Sitting in an office with shipping orders, distribution routes and old notes taped to the wall, Bobby Reeder takes a sip from his Diet Coke before telling the story of the Geneva County earthworm farm his late grandfather started.
“He started domesticating a local worm called the wiggler—or Alabama jumper—in the early ‘40s,” Reeder said. “It was a big, active worm that released an odor when punctured, and the fish seemed to like it. He started making beds and raising wigglers in conditions conducive to growing.”
That was the foundation for Four R Farms in Slocomb, which developed a process Reeder and his family still use. Starting with a shaded area of sandy, loose soil, a mulch of peanut hulls or hay is worked into disked dirt. An irrigation system is added, followed by another layer of mulch before Reeder or his two brothers, Tony and Eugene, add young worms that are the foundation of the new worm crop.
“Then we start feeding and watering,” Reeder said, smiling. “You have to water every day it doesn’t rain. We’ll feed once, maybe twice a week or until you can’t see the feed mix on top of the soil anymore.”
The worms are fed a protein mix and occasionally some old produce. Worms are harvested four to six times a year and sold throughout the south—from Texas to North Carolina.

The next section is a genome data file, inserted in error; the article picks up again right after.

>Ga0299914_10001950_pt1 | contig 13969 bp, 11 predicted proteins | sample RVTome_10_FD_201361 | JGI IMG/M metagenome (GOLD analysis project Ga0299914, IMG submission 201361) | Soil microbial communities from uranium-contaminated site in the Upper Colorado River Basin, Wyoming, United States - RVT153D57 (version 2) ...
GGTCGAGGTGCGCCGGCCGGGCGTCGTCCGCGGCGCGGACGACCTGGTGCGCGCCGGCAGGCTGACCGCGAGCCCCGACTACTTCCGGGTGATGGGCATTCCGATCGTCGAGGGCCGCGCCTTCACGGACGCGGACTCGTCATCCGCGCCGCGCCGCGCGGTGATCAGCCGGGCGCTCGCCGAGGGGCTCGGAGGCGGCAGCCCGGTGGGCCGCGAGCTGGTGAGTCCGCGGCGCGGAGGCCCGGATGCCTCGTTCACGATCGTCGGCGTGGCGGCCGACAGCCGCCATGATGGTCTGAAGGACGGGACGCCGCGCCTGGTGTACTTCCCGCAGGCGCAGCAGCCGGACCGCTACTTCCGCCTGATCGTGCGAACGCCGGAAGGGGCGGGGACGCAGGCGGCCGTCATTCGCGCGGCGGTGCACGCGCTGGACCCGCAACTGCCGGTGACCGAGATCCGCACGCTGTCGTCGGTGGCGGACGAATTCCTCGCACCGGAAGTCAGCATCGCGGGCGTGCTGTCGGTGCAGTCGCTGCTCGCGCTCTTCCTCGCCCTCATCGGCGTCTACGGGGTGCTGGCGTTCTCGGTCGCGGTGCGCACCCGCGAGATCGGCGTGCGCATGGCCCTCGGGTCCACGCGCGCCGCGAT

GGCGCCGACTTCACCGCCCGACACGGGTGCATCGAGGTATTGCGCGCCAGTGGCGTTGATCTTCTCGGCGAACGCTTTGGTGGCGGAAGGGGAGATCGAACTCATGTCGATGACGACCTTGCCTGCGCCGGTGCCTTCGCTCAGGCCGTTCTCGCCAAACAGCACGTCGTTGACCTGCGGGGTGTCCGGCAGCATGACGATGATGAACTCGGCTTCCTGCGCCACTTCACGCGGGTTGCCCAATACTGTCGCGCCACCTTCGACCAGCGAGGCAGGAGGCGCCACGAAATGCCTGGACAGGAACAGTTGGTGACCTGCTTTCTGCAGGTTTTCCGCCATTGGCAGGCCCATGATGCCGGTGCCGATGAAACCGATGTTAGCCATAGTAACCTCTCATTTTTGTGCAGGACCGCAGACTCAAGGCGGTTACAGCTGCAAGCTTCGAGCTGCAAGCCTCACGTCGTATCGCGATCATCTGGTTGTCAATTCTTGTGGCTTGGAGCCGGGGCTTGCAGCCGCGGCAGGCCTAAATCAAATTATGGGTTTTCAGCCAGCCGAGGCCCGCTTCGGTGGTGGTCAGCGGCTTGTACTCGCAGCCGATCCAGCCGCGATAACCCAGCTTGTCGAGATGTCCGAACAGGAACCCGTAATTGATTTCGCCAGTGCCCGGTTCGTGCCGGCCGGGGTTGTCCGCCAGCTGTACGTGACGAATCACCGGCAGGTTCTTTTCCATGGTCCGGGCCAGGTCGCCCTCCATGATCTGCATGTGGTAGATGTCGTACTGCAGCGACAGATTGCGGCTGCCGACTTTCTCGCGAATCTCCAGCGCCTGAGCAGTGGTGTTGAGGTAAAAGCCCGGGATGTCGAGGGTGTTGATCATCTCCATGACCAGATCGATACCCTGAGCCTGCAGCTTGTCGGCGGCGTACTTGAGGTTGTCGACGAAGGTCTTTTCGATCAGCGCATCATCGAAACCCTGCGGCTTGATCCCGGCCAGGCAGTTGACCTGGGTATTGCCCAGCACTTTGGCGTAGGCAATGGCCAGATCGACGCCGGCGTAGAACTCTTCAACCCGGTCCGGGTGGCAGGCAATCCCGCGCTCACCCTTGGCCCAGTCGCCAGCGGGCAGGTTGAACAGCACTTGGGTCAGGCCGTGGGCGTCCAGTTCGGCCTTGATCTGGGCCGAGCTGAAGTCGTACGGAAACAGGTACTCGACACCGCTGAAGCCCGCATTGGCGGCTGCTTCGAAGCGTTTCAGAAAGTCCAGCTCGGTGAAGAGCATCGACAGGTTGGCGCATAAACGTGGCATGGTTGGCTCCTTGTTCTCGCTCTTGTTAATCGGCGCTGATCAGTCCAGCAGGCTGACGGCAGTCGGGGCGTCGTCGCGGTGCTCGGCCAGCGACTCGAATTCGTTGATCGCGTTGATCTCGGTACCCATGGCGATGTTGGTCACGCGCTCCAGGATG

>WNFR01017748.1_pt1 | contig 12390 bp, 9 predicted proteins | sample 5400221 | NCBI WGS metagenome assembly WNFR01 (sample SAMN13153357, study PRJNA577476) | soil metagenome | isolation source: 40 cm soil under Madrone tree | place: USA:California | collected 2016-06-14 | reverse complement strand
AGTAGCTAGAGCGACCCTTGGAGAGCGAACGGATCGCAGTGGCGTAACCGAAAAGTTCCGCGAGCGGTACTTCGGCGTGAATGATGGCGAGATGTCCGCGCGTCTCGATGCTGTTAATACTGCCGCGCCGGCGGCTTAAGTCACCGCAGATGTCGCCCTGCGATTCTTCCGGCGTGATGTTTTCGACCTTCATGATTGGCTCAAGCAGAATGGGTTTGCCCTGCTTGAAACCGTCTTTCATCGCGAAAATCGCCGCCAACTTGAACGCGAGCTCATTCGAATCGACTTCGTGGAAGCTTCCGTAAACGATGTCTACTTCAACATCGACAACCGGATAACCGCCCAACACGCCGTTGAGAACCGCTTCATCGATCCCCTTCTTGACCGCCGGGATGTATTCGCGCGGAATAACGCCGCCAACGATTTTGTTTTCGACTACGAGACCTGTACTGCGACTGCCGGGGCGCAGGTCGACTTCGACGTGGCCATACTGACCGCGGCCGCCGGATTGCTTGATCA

“We started by selling to fishermen, and then over time we branched out to bait shops,” Reeder said. “Then bait shops started making what we call jobber routes, where a truck loads bait and goes from bait shop to bait shop. Normally we’re about two steps removed from the fishermen.”
For many fishermen, a worm and cane pole introduced them to the sport. In Alabama, freshwater fishing had an economic impact of $780 million in 2011, according to a survey by the Alabama Department of Conservation and Natural Resources. The survey showed 683,000 anglers fish in Alabama (69 percent were residents, 31 percent were non-residents).
Reeder credits the bait business with helping the farm’s initial success, but after earning a doctorate in plant physiology at Texas A&M, he diversified the farm to make it stronger.
Previously, the 32-acre farm pumped out 250 million to 500 million worms, but that number dropped as the farm expanded its variety of products.
“Initially we were farmers and fish bait people,” he said. “I put in a nursery in 1980, and now that makes up about 30 percent of our business—and it’s growing.”
Even the worms pitched in to help the nursery grow. Castings (or casts) are the excrement of earthworms. Castings help aerate the soil and improve its overall structure while providing beneficial nutrients to plants.
The worm farm is a popular tour spot, including a recent visit by a group from Litchfield, Minnesota, involved in the Sister City Exchange Program with Hartford, Alabama.
With Hartford a short ride from Four R Farms, the worm farm has been part of the exchange tour for almost 20 years, said William Birdsong.
“The tours expose our northern guests to different aspects of the agricultural economy in south Alabama,” said Birdsong, an Extension specialist and Hartford-Litchfield Sister City Committee member. “Tour attendees are very interested in what’s involved in an earthworm farm. They find it intriguing.”